• $\begingroup$ The expected value of the doubling method is higher than betting on both black and red at the same time unless I've made a mistake in the maths above, but I don't believe I have. When you use the slightly modified doubling method the average returns becomes the probability that you get the probability that you get 5 reds in a row (18/37)^5 multiplied by the the amount of money you'd win which is 210 plus the probability of 4 reds and one black which is again (18/37)^5 multiplied by the amount of money you'd win, this time 110. (((18/37)^5)*210)+(((18/37)^5)*110)=(((18/37)^5)*320)=~8.7 $\endgroup$ – generic purple turtle Jan 3 '18 at 0:26
  • $\begingroup$ Interesting to note the two modified versions of bet it all scheme, have the same EV. Which makes sense because the odds of the last bet are the same regardless of how much your betting, and it its result doesn't effect your ability to place any future bets, as its the last bet. $\endgroup$ – generic purple turtle Jan 3 '18 at 0:35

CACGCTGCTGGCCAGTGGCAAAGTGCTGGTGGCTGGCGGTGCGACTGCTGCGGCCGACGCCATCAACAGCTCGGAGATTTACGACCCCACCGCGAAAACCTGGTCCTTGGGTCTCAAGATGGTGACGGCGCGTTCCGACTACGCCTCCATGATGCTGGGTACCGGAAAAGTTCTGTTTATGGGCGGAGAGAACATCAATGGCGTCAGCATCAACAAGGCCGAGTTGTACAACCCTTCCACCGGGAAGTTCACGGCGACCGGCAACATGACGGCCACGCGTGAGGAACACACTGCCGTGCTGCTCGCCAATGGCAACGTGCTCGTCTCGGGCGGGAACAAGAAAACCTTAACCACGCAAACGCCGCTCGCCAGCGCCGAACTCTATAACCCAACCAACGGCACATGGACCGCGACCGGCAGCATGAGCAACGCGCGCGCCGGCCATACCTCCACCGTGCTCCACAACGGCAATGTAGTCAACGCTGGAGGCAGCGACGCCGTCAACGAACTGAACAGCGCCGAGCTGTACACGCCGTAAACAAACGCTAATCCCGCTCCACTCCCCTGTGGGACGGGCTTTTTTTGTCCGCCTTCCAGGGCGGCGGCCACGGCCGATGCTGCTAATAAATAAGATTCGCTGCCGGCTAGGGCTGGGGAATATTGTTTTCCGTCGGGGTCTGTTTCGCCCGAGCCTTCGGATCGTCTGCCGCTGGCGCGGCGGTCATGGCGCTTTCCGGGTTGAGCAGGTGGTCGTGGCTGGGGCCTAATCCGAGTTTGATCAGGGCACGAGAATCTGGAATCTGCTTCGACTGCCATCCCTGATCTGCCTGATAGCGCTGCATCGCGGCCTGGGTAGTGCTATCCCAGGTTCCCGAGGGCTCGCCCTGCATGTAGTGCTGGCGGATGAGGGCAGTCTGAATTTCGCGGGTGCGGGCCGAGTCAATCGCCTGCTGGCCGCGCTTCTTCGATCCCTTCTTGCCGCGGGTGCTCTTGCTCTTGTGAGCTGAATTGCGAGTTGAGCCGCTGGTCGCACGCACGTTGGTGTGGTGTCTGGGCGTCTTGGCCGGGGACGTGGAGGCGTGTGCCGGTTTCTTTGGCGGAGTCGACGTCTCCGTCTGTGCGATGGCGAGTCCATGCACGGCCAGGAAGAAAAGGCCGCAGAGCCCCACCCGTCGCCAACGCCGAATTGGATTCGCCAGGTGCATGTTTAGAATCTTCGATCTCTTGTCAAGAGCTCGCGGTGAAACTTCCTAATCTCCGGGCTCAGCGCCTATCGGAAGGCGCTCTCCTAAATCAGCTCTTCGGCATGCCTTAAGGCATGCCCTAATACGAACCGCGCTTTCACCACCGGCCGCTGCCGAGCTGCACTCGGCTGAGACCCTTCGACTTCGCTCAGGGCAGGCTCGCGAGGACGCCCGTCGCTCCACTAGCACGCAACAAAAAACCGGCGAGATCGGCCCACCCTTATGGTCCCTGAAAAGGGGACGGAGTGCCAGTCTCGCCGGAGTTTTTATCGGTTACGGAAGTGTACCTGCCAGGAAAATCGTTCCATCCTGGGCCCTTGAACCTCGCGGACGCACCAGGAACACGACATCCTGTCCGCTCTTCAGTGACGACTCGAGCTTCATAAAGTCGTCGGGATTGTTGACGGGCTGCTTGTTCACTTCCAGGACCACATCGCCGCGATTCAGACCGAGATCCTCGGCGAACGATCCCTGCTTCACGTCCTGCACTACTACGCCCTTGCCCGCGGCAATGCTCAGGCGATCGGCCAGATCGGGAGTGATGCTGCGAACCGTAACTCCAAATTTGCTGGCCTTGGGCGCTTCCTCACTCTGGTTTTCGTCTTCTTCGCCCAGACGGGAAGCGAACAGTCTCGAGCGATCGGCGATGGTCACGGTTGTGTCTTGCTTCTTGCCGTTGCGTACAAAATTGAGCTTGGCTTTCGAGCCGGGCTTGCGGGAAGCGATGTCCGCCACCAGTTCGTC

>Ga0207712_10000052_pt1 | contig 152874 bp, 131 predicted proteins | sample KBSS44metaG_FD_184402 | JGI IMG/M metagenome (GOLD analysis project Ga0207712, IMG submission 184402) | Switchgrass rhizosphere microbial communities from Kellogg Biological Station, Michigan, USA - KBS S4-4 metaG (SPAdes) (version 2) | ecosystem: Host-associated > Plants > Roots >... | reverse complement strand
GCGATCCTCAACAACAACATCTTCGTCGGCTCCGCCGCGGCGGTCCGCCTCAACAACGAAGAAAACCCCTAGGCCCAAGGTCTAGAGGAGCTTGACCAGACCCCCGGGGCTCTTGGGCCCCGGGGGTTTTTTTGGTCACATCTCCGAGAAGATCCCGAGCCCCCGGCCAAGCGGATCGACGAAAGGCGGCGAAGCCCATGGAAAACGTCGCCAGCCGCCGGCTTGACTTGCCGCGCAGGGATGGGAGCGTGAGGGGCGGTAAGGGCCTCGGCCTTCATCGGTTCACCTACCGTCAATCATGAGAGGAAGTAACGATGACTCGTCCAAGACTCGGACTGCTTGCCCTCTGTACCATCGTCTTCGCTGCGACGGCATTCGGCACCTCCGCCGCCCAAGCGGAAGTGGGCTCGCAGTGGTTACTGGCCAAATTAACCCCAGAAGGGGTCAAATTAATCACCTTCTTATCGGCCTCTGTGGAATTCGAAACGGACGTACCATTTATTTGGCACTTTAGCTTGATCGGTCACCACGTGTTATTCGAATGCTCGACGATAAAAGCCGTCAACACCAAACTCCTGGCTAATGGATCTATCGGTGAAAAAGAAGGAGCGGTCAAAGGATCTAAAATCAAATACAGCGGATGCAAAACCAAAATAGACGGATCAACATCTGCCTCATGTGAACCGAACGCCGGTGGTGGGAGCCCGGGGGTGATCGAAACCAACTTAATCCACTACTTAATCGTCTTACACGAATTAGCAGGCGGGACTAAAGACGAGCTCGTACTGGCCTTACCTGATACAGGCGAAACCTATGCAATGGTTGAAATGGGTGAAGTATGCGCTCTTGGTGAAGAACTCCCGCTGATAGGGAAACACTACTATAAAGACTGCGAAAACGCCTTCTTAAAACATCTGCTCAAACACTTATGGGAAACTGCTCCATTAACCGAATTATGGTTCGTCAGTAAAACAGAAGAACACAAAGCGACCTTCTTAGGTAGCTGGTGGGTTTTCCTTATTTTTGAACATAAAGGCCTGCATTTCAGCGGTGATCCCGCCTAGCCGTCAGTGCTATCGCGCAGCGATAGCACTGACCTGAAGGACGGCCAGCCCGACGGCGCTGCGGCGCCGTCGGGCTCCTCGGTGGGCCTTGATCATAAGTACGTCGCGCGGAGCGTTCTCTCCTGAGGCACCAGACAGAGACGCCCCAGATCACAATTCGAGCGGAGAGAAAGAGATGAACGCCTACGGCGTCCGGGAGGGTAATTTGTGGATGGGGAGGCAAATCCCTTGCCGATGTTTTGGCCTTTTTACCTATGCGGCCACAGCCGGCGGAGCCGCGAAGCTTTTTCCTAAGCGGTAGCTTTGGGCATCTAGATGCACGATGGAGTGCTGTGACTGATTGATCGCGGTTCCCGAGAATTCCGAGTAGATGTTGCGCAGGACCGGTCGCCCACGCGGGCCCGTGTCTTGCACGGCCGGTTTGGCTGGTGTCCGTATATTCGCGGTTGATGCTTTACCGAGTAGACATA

• $\begingroup$ It is much simpler than that. You lose $\frac 1{37}$ of every bet. If you bet exactly $200$ you will have an expected value of $10-\frac {200}{37}$. That is as I said, the EV will be the same for any sequence of bets. The thing that changes is the variance. Many small bets have small variance, a few large ones have large variance. High odds bets, like one number, have high variance. $\endgroup$ – Ross Millikan Jan 3 '18 at 1:43
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The goal is to have hit 200 total bet, with the highest expected payout when you do so

So it actually does make a difference:

You can hit 9.466764061$ expected return like so

Bet 10 on a 1/37 shot (one of the 36 numbers but keeping in mind the 0)

If you win, you've got 360, you just then need to be on it once at: 36/37 (a 10 chip on each number) to hit your 200 requirement.

This has E(V) = 1/37 * 36/37 * 360 = 9.467...

Edit, you don't need to bet your whole remainder on the survival bet so actually:

E(V) = 1/37 * (36/37 * 190 + 170) = 9.590942294

I ran this for lots of other starting bets, the chance of getting them, vs how many 'survival' bets I'd need to hit the 200 total ever bet requirement (which is key) and none did as well as this.

I didn't consider any fancy stuff because we're so close to the maximum possible anyway.

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  • $\begingroup$ Welcome to MSE. Didi you read it before posting it? $\endgroup$ – José Carlos Santos Jan 3 '18 at 10:37